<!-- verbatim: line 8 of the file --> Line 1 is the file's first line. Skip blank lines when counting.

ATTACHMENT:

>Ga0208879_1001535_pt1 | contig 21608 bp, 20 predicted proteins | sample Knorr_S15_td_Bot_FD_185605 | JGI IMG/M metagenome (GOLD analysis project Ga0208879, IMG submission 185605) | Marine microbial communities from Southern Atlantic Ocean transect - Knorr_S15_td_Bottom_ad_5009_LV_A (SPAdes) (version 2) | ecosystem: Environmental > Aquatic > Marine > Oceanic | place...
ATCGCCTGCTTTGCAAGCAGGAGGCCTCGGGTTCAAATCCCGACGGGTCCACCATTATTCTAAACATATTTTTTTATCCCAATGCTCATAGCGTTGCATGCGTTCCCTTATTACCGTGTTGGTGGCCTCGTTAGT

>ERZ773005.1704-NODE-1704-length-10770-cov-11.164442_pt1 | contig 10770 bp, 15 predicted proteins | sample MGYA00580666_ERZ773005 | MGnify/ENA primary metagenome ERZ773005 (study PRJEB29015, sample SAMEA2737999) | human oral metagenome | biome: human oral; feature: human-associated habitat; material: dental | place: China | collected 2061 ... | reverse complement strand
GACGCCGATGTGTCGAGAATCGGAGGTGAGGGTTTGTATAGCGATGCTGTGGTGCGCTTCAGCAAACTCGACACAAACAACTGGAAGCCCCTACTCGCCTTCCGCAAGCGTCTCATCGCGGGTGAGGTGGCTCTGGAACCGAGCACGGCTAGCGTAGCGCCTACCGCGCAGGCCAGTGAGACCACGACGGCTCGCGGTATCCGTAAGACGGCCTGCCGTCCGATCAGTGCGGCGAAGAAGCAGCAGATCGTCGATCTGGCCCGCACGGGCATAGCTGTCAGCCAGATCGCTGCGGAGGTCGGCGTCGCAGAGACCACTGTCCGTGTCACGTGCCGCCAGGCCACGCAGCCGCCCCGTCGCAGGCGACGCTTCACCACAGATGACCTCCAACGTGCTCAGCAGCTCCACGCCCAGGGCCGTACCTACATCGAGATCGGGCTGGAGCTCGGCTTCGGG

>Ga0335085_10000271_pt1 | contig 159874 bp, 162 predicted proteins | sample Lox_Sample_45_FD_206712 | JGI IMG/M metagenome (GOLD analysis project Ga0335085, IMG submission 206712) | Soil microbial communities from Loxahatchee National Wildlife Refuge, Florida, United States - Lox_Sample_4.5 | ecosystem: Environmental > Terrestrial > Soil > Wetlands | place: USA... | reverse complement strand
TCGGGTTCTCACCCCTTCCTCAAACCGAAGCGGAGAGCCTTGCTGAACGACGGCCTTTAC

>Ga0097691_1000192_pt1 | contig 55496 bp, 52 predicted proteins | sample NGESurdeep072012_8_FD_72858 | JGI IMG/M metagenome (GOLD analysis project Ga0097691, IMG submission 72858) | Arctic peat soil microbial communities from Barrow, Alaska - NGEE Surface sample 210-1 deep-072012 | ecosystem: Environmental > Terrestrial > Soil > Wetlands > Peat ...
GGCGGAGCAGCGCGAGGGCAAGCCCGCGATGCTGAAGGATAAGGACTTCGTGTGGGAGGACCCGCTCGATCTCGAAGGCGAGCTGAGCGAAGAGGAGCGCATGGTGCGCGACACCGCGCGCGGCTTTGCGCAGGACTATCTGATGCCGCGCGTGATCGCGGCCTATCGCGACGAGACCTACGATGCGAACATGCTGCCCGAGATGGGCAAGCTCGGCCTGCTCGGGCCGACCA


GGCGGAGCAGCGCGAGGGCAAGCCCGCGATGCTGAAGGATAAGGACTTCGTGTGGGAGGACCCGCTCGATCTCGAAGGCGAGCTGAGCGAAGAGGAGCGCATGGTGCGCGACACCGCGCGCGGCTTTGCGCAGGACTATCTGATGCCGCGCGTGATCGCGGCCTATCGCGACGAGACCTACGATGCGAACATGCTGCCCGAGATGGGCAAGCTCGGCCTGCTCGGGCCGACCA